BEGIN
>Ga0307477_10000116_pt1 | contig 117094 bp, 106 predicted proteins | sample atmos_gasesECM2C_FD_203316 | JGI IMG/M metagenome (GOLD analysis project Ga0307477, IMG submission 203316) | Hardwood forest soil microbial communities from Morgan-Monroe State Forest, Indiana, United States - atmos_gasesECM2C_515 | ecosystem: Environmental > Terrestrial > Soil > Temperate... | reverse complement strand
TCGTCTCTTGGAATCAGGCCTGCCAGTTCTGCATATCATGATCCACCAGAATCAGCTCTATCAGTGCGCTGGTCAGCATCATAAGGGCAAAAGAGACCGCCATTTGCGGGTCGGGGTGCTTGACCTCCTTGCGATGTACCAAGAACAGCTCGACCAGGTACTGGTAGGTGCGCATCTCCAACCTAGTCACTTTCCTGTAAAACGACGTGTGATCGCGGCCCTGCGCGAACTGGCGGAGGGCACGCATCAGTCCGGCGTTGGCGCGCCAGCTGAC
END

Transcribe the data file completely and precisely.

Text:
>Ga0307477_10000116_pt1 | contig 117094 bp, 106 predicted proteins | sample atmos_gasesECM2C_FD_203316 | JGI IMG/M metagenome (GOLD analysis project Ga0307477, IMG submission 203316) | Hardwood forest soil microbial communities from Morgan-Monroe State Forest, Indiana, United States - atmos_gasesECM2C_515 | ecosystem: Environmental > Terrestrial > Soil > Temperate... | reverse complement strand
TCGTCTCTTGGAATCAGGCCTGCCAGTTCTGCATATCATGATCCACCAGAATCAGCTCTATCAGTGCGCTGGTCAGCATCATAAGGGCAAAAGAGACCGCCATTTGCGGGTCGGGGTGCTTGACCTCCTTGCGATGTACCAAGAACAGCTCGACCAGGTACTGGTAGGTGCGCATCTCCAACCTAGTCACTTTCCTGTAAAACGACGTGTGATCGCGGCCCTGCGCGAACTGGCGGAGGGCACGCATCAGTCCGGCGTTGGCGCGCCAGCTGAC